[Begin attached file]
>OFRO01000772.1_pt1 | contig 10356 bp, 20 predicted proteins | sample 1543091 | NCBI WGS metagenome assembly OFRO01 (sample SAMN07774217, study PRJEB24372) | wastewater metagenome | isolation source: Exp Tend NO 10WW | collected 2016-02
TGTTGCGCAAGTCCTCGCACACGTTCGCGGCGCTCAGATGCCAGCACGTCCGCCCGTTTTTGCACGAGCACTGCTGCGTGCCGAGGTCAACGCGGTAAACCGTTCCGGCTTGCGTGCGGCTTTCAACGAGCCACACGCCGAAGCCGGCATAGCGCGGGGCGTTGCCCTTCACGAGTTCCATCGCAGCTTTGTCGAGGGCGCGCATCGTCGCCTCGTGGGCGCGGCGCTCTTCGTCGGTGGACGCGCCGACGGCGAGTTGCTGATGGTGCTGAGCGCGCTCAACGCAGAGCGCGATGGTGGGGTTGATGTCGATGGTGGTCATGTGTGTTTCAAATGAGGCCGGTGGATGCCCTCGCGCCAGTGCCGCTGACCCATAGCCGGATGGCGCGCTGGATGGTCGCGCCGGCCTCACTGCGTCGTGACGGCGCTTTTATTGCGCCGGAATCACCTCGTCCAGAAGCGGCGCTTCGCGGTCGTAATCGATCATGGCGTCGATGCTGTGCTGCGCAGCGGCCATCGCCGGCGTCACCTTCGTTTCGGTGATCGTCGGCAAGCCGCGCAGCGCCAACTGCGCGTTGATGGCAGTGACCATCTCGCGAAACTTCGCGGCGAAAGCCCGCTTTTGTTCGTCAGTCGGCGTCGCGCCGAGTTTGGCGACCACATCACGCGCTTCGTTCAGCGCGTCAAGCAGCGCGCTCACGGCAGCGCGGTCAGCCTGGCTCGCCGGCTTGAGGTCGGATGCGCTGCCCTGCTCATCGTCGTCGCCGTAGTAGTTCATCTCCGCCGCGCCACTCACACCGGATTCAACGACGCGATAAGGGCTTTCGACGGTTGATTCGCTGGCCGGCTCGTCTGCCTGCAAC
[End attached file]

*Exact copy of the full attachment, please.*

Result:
>OFRO01000772.1_pt1 | contig 10356 bp, 20 predicted proteins | sample 1543091 | NCBI WGS metagenome assembly OFRO01 (sample SAMN07774217, study PRJEB24372) | wastewater metagenome | isolation source: Exp Tend NO 10WW | collected 2016-02
TGTTGCGCAAGTCCTCGCACACGTTCGCGGCGCTCAGATGCCAGCACGTCCGCCCGTTTTTGCACGAGCACTGCTGCGTGCCGAGGTCAACGCGGTAAACCGTTCCGGCTTGCGTGCGGCTTTCAACGAGCCACACGCCGAAGCCGGCATAGCGCGGGGCGTTGCCCTTCACGAGTTCCATCGCAGCTTTGTCGAGGGCGCGCATCGTCGCCTCGTGGGCGCGGCGCTCTTCGTCGGTGGACGCGCCGACGGCGAGTTGCTGATGGTGCTGAGCGCGCTCAACGCAGAGCGCGATGGTGGGGTTGATGTCGATGGTGGTCATGTGTGTTTCAAATGAGGCCGGTGGATGCCCTCGCGCCAGTGCCGCTGACCCATAGCCGGATGGCGCGCTGGATGGTCGCGCCGGCCTCACTGCGTCGTGACGGCGCTTTTATTGCGCCGGAATCACCTCGTCCAGAAGCGGCGCTTCGCGGTCGTAATCGATCATGGCGTCGATGCTGTGCTGCGCAGCGGCCATCGCCGGCGTCACCTTCGTTTCGGTGATCGTCGGCAAGCCGCGCAGCGCCAACTGCGCGTTGATGGCAGTGACCATCTCGCGAAACTTCGCGGCGAAAGCCCGCTTTTGTTCGTCAGTCGGCGTCGCGCCGAGTTTGGCGACCACATCACGCGCTTCGTTCAGCGCGTCAAGCAGCGCGCTCACGGCAGCGCGGTCAGCCTGGCTCGCCGGCTTGAGGTCGGATGCGCTGCCCTGCTCATCGTCGTCGCCGTAGTAGTTCATCTCCGCCGCGCCACTCACACCGGATTCAACGACGCGATAAGGGCTTTCGACGGTTGATTCGCTGGCCGGCTCGTCTGCCTGCAAC